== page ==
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Re: More comments

From: Mike Champion <mcc@arbortext.com>
Date: Thu, 23 Jul 1998 16:09:25 -0400
Message-Id: <98Jul23.170256edt.26925@thicket.arbortext.com>
To: Ted Bashor <bashor@crossroute.com>, www-dom@w3.org
At 03:28 PM 7/23/98 -0400, Ted Bashor wrote:
>o It's unfortunate that attributes is an attribute of Node when it is
>null for all subclasses except Element.  I suppose this was to avoid
>having to cast an Element object that is gotten from a NodeList :-(
>(Even if there is an attributes in future Declaration subtypes, I don't
>really think it belongs in the base interface.)

You're right as to why this was added; we had to come to grips with the
fact that "casting" is fairly expensive in Java and COM, and some wish to
use the DOM in performance-critical environments. So, we allow full
functionality using just the Node interface, but still support the
higher-level interfaces for those who prefer a more object-oriented API. 

>o Why "nodeName", "nodeValue", "nodeType" attributes of Node and not
>just name, value, type?  All Node subclasses have a attribute that could
>reasonably be refered to as "name" and many have a "value".
>Programmers can make use of the convenience methods with signatures like
>Element.getTagName() and ProcessingInstruction.getTarget() to access the
>name variable with more semantic if they want to.

ECMAScript in particular is rather limited in its name scoping rules, and
"simple" names will tend to clash with legacy APIs, so we have used the
naming convention of using the interface name in the methods to minimize
the chances for name clashes.

>That brings up what I believe is a typo in the ECMA script interface. 
>It states that Object Attribute has all the properties and methods of
>Node as well as the properties defined below, and "name" is defined
>below.  This suggests that Attribute has both the property nodeName and
>name.  I don't think scripts can alias two variable names for a single
>variable in its object model, or are there supposed to be two different
>variables? (Same thing for Element, etc.)

That will be fixed in the next release.

>o You specify that the NodeList returned by Node.childNodes() must be
>live.  Is this true of all NodeLists?  What about NamedNodeMaps, is it
>required that they are static (I ask because they allow enumeration)?

We'll apparently have to clarify this in the spec.  As I understand it,
NamedNodeMaps are static (which is why they're not derived from NodeList).  

>o What were the objections to having a single NodeList interface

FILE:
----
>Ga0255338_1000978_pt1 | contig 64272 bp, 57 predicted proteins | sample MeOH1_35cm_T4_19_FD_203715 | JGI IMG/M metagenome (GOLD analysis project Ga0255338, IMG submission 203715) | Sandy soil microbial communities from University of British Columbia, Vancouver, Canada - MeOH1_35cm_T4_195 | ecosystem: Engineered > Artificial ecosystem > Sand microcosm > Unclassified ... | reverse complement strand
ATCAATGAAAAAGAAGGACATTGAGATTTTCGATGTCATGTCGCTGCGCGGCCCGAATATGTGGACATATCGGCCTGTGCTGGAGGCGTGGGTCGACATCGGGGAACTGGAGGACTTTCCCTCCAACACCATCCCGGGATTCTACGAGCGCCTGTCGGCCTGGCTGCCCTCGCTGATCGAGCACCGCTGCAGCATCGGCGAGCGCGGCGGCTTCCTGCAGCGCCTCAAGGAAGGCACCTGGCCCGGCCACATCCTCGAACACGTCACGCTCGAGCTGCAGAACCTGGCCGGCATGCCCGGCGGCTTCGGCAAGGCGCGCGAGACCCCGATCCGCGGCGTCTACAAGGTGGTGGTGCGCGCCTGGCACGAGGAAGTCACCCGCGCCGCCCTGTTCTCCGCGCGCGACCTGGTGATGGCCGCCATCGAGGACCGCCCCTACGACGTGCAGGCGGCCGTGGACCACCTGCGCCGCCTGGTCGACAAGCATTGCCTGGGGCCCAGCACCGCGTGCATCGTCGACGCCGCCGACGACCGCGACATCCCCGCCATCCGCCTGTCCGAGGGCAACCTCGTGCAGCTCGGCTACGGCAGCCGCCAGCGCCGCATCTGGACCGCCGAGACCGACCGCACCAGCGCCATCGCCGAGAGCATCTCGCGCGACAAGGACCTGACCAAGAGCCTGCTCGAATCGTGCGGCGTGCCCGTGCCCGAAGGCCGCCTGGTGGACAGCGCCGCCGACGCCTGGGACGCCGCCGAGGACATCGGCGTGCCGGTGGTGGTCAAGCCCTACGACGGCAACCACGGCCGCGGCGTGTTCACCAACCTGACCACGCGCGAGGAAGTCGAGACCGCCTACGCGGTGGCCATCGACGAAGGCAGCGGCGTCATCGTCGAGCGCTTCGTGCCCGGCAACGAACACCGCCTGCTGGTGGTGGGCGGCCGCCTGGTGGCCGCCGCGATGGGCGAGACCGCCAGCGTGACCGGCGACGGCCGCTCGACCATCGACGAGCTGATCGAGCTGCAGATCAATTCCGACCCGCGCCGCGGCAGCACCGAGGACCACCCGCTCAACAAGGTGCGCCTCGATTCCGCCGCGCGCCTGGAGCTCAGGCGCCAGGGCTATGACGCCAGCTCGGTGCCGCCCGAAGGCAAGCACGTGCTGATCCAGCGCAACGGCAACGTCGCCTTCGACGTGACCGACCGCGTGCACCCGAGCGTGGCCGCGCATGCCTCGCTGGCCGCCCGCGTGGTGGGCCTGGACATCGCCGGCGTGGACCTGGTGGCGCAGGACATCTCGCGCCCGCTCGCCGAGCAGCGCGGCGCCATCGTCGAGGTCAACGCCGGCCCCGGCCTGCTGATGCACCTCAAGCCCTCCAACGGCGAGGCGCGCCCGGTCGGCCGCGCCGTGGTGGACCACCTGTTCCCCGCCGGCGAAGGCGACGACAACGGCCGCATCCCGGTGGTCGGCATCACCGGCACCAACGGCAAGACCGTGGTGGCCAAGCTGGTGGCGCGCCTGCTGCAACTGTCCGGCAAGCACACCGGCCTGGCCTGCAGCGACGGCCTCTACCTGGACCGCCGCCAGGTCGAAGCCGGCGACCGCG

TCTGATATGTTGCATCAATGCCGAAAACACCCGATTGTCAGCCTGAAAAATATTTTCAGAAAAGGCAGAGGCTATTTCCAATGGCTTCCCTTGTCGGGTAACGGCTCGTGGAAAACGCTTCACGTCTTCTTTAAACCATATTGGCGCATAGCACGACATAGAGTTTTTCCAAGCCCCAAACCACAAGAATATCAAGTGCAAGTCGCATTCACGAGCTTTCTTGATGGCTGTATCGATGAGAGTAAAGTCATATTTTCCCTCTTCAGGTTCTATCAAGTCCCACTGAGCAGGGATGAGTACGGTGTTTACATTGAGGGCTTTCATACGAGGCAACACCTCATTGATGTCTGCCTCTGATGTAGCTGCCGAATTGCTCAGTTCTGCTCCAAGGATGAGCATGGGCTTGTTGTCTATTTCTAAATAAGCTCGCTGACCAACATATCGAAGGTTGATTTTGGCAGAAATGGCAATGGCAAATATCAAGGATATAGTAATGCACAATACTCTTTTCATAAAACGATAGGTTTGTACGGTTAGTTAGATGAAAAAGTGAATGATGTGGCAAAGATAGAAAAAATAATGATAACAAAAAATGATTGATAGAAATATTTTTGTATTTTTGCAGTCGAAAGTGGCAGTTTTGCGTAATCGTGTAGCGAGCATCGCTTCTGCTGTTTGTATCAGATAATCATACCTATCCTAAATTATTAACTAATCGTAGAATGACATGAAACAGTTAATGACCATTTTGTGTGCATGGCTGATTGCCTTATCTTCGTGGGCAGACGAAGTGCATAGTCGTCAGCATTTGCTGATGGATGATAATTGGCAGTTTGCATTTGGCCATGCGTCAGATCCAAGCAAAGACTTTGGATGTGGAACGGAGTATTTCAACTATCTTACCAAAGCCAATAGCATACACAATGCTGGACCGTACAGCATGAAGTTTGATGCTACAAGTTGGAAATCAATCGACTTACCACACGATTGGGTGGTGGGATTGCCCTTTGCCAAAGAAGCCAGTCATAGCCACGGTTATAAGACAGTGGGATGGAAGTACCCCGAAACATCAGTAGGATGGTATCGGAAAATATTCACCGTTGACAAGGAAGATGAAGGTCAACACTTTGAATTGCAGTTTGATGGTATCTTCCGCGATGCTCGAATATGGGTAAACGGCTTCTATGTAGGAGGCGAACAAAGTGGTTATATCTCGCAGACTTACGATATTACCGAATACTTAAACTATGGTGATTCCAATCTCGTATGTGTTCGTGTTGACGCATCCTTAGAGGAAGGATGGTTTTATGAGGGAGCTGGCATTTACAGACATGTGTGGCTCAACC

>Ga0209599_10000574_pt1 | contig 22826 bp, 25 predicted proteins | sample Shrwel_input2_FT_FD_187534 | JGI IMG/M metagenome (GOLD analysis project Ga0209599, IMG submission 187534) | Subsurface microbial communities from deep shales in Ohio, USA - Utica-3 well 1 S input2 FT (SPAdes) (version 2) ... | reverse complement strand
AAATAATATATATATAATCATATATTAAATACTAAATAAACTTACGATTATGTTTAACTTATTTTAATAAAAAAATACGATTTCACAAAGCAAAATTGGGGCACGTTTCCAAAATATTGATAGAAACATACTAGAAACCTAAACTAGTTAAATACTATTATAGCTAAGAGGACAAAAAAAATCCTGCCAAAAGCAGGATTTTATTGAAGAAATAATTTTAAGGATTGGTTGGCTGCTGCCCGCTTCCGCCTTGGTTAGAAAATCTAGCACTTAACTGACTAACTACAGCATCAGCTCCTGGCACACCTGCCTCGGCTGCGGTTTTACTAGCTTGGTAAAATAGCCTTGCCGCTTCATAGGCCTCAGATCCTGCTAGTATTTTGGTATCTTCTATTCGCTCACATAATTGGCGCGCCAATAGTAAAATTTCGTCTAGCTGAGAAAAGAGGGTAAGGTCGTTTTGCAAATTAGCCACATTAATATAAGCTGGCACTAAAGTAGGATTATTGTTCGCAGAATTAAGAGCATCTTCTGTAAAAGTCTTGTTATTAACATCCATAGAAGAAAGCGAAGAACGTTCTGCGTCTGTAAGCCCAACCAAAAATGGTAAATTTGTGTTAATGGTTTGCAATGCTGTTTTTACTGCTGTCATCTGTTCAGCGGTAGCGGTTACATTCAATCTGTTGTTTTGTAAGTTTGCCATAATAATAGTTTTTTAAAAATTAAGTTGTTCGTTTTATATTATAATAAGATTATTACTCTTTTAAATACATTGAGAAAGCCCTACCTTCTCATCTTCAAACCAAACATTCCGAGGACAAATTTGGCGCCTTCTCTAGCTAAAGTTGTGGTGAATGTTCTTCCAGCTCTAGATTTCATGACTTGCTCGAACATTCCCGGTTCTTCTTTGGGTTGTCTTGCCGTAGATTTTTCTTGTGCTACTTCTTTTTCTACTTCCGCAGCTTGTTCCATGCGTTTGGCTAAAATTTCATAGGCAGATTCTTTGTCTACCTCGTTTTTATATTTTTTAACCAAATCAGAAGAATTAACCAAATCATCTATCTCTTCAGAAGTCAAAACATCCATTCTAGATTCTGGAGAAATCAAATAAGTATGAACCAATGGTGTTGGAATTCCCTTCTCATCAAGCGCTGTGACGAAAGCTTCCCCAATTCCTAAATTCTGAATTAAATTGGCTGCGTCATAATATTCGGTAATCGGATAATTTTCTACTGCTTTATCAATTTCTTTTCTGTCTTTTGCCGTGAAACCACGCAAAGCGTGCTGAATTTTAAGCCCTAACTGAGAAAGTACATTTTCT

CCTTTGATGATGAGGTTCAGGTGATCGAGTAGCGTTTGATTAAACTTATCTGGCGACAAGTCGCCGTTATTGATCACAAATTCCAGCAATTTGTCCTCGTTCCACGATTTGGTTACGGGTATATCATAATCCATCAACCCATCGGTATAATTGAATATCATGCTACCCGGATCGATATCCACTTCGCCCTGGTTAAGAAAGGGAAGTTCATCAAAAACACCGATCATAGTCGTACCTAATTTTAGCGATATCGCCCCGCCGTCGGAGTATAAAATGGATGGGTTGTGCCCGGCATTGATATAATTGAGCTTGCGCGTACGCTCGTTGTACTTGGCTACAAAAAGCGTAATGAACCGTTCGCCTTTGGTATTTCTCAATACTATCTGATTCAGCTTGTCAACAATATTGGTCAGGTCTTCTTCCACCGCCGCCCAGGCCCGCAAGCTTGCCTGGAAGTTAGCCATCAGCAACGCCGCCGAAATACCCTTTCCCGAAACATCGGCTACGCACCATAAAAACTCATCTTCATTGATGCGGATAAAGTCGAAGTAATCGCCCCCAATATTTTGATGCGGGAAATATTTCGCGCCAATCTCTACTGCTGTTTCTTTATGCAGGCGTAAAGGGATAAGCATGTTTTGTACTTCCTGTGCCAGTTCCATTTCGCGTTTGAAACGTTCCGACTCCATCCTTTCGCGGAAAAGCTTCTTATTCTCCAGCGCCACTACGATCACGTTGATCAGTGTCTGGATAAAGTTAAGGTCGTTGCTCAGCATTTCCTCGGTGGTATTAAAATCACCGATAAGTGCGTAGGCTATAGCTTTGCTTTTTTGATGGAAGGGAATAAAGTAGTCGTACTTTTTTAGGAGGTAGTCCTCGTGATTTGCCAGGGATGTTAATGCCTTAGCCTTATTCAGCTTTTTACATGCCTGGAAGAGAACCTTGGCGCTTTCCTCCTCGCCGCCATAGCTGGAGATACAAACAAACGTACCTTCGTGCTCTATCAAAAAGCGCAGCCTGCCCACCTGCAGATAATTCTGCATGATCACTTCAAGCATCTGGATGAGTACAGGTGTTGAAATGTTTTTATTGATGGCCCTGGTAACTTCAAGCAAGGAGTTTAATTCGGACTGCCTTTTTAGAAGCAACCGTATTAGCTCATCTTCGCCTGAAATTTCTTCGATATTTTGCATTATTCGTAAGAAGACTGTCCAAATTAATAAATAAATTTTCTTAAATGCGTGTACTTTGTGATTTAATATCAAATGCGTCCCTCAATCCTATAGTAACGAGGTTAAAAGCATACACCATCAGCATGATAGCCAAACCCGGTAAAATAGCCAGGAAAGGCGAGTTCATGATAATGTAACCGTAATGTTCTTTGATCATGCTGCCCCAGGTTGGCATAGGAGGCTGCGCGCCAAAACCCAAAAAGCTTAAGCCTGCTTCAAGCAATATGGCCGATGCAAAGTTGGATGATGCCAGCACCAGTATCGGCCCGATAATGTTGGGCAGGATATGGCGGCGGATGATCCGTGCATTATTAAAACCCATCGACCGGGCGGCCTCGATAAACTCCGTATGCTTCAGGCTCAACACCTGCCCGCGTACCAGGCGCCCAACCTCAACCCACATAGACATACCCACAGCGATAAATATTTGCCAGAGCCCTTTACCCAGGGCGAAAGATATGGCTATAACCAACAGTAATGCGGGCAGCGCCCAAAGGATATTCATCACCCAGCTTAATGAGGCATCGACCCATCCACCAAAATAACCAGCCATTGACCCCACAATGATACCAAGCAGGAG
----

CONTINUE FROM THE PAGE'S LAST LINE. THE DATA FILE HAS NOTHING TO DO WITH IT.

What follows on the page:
>providing both an an index accessor and a name accessor (and not have

There was much feeling in and outside of the WG that this would confuse
more people than it enlightened. 

>o I am trying to understand the exceptions in Data.  
>The "data" attribute specifies that "If the character data of node
>cannot fit into the length of a wstring a DOM exception is raised." 
>Does this mean that append, insert, and replace raise this exception
>even though they don't say they do?  

Hmmmm ... they SHOULD say they do ... I'll double-check and fix if necessary.

The comment seems to suggest that
>the exception is raised during a property setter operation.  If so,
>isn't the character data already in a wstring before assignment?  What
>does the following statement mean, "If this exception is raised, the
>user may call substring to retrieve the data in manageable chunks"?  I
>don't understand where the character data was put such that it is now
>accessible via this object's substring.

The scenario here is to imagine that a DOM document has some Data object
that is larger than the size of a wstring on some platform (it presumably
would not be stored internally using the data type that wstring maps
onto!).  We added a means of telling the user that extracting the entire
Data object would cause an overflow, and give them a means of extracting
the Data in manageable chunks.

>Then in the substring method, "a DOMException is thrown if the specified
>range of text will not fit in a wstring."  How could a substring of a
>wstring not fit in a wstring? 

Could you point to something in the text that gives you the impression that
the value of a Data object is a wstring (as opposed to an arbitrarily large
collection of character data)?  We need to dispel that misconception.


Mike Champion
Received on Thursday, 23 July 1998 17:06:13 UTC

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